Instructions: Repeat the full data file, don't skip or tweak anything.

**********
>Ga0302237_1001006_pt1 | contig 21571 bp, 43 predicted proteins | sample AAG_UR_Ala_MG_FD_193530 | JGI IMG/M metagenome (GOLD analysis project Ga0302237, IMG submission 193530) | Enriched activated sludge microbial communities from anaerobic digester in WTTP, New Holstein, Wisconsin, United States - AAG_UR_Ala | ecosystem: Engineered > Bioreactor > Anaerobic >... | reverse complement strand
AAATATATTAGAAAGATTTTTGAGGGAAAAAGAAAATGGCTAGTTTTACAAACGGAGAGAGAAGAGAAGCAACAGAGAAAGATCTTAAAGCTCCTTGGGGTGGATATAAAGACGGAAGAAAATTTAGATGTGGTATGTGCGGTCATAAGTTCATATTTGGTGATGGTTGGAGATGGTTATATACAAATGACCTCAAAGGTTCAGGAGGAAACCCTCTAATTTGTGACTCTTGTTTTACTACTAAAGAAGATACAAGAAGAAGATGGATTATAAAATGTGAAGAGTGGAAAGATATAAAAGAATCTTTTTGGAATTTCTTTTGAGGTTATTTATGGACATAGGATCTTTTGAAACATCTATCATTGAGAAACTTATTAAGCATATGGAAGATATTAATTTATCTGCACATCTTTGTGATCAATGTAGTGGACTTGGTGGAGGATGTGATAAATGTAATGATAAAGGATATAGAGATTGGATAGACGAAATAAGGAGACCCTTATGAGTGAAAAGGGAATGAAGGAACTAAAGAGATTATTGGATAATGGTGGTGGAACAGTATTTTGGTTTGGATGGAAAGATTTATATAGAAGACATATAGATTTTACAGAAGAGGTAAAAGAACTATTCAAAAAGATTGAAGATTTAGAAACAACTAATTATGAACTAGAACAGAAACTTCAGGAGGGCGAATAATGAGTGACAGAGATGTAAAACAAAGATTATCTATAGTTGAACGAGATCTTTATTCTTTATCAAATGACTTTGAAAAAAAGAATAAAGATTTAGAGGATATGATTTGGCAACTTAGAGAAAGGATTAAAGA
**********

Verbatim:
>Ga0302237_1001006_pt1 | contig 21571 bp, 43 predicted proteins | sample AAG_UR_Ala_MG_FD_193530 | JGI IMG/M metagenome (GOLD analysis project Ga0302237, IMG submission 193530) | Enriched activated sludge microbial communities from anaerobic digester in WTTP, New Holstein, Wisconsin, United States - AAG_UR_Ala | ecosystem: Engineered > Bioreactor > Anaerobic >... | reverse complement strand
AAATATATTAGAAAGATTTTTGAGGGAAAAAGAAAATGGCTAGTTTTACAAACGGAGAGAGAAGAGAAGCAACAGAGAAAGATCTTAAAGCTCCTTGGGGTGGATATAAAGACGGAAGAAAATTTAGATGTGGTATGTGCGGTCATAAGTTCATATTTGGTGATGGTTGGAGATGGTTATATACAAATGACCTCAAAGGTTCAGGAGGAAACCCTCTAATTTGTGACTCTTGTTTTACTACTAAAGAAGATACAAGAAGAAGATGGATTATAAAATGTGAAGAGTGGAAAGATATAAAAGAATCTTTTTGGAATTTCTTTTGAGGTTATTTATGGACATAGGATCTTTTGAAACATCTATCATTGAGAAACTTATTAAGCATATGGAAGATATTAATTTATCTGCACATCTTTGTGATCAATGTAGTGGACTTGGTGGAGGATGTGATAAATGTAATGATAAAGGATATAGAGATTGGATAGACGAAATAAGGAGACCCTTATGAGTGAAAAGGGAATGAAGGAACTAAAGAGATTATTGGATAATGGTGGTGGAACAGTATTTTGGTTTGGATGGAAAGATTTATATAGAAGACATATAGATTTTACAGAAGAGGTAAAAGAACTATTCAAAAAGATTGAAGATTTAGAAACAACTAATTATGAACTAGAACAGAAACTTCAGGAGGGCGAATAATGAGTGACAGAGATGTAAAACAAAGATTATCTATAGTTGAACGAGATCTTTATTCTTTATCAAATGACTTTGAAAAAAAGAATAAAGATTTAGAGGATATGATTTGGCAACTTAGAGAAAGGATTAAAGA